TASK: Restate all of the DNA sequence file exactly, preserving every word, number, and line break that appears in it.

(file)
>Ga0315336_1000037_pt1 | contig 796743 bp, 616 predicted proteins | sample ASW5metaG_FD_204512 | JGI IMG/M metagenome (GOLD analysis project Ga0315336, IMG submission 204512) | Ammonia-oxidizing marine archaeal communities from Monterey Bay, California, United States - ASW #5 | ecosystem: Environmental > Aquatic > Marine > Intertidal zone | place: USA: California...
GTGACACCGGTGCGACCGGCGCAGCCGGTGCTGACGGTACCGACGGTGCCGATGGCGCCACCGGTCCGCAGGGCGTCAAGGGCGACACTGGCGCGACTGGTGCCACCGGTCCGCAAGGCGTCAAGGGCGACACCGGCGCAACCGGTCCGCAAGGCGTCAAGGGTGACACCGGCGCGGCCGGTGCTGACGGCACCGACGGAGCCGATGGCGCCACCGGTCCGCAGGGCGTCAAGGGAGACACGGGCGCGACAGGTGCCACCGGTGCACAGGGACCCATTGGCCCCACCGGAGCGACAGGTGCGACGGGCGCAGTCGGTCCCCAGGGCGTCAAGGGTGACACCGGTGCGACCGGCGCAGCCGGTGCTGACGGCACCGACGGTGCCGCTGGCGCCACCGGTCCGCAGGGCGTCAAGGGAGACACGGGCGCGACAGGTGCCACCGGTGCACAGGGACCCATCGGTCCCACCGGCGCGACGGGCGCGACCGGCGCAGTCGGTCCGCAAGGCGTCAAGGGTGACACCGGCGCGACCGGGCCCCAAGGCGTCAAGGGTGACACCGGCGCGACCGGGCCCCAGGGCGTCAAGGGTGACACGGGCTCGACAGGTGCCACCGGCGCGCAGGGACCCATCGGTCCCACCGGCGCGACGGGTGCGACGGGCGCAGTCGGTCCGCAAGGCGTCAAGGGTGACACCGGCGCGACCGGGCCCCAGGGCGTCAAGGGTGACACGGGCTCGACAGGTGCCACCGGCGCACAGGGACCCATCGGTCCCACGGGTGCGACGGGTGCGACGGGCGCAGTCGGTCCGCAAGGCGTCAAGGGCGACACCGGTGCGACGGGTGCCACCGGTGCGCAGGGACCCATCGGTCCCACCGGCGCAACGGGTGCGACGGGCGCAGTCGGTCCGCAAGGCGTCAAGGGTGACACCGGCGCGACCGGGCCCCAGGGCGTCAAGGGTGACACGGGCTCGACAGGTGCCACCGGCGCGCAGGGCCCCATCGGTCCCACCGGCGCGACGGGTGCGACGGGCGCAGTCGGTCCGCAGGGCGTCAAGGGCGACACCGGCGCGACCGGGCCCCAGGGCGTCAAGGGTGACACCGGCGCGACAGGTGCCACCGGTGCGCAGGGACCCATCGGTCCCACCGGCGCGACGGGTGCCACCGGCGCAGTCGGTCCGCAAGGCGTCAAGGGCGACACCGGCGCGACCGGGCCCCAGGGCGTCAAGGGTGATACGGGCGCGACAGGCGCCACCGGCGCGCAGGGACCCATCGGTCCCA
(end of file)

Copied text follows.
>Ga0315336_1000037_pt1 | contig 796743 bp, 616 predicted proteins | sample ASW5metaG_FD_204512 | JGI IMG/M metagenome (GOLD analysis project Ga0315336, IMG submission 204512) | Ammonia-oxidizing marine archaeal communities from Monterey Bay, California, United States - ASW #5 | ecosystem: Environmental > Aquatic > Marine > Intertidal zone | place: USA: California...
GTGACACCGGTGCGACCGGCGCAGCCGGTGCTGACGGTACCGACGGTGCCGATGGCGCCACCGGTCCGCAGGGCGTCAAGGGCGACACTGGCGCGACTGGTGCCACCGGTCCGCAAGGCGTCAAGGGCGACACCGGCGCAACCGGTCCGCAAGGCGTCAAGGGTGACACCGGCGCGGCCGGTGCTGACGGCACCGACGGAGCCGATGGCGCCACCGGTCCGCAGGGCGTCAAGGGAGACACGGGCGCGACAGGTGCCACCGGTGCACAGGGACCCATTGGCCCCACCGGAGCGACAGGTGCGACGGGCGCAGTCGGTCCCCAGGGCGTCAAGGGTGACACCGGTGCGACCGGCGCAGCCGGTGCTGACGGCACCGACGGTGCCGCTGGCGCCACCGGTCCGCAGGGCGTCAAGGGAGACACGGGCGCGACAGGTGCCACCGGTGCACAGGGACCCATCGGTCCCACCGGCGCGACGGGCGCGACCGGCGCAGTCGGTCCGCAAGGCGTCAAGGGTGACACCGGCGCGACCGGGCCCCAAGGCGTCAAGGGTGACACCGGCGCGACCGGGCCCCAGGGCGTCAAGGGTGACACGGGCTCGACAGGTGCCACCGGCGCGCAGGGACCCATCGGTCCCACCGGCGCGACGGGTGCGACGGGCGCAGTCGGTCCGCAAGGCGTCAAGGGTGACACCGGCGCGACCGGGCCCCAGGGCGTCAAGGGTGACACGGGCTCGACAGGTGCCACCGGCGCACAGGGACCCATCGGTCCCACGGGTGCGACGGGTGCGACGGGCGCAGTCGGTCCGCAAGGCGTCAAGGGCGACACCGGTGCGACGGGTGCCACCGGTGCGCAGGGACCCATCGGTCCCACCGGCGCAACGGGTGCGACGGGCGCAGTCGGTCCGCAAGGCGTCAAGGGTGACACCGGCGCGACCGGGCCCCAGGGCGTCAAGGGTGACACGGGCTCGACAGGTGCCACCGGCGCGCAGGGCCCCATCGGTCCCACCGGCGCGACGGGTGCGACGGGCGCAGTCGGTCCGCAGGGCGTCAAGGGCGACACCGGCGCGACCGGGCCCCAGGGCGTCAAGGGTGACACCGGCGCGACAGGTGCCACCGGTGCGCAGGGACCCATCGGTCCCACCGGCGCGACGGGTGCCACCGGCGCAGTCGGTCCGCAAGGCGTCAAGGGCGACACCGGCGCGACCGGGCCCCAGGGCGTCAAGGGTGATACGGGCGCGACAGGCGCCACCGGCGCGCAGGGACCCATCGGTCCCA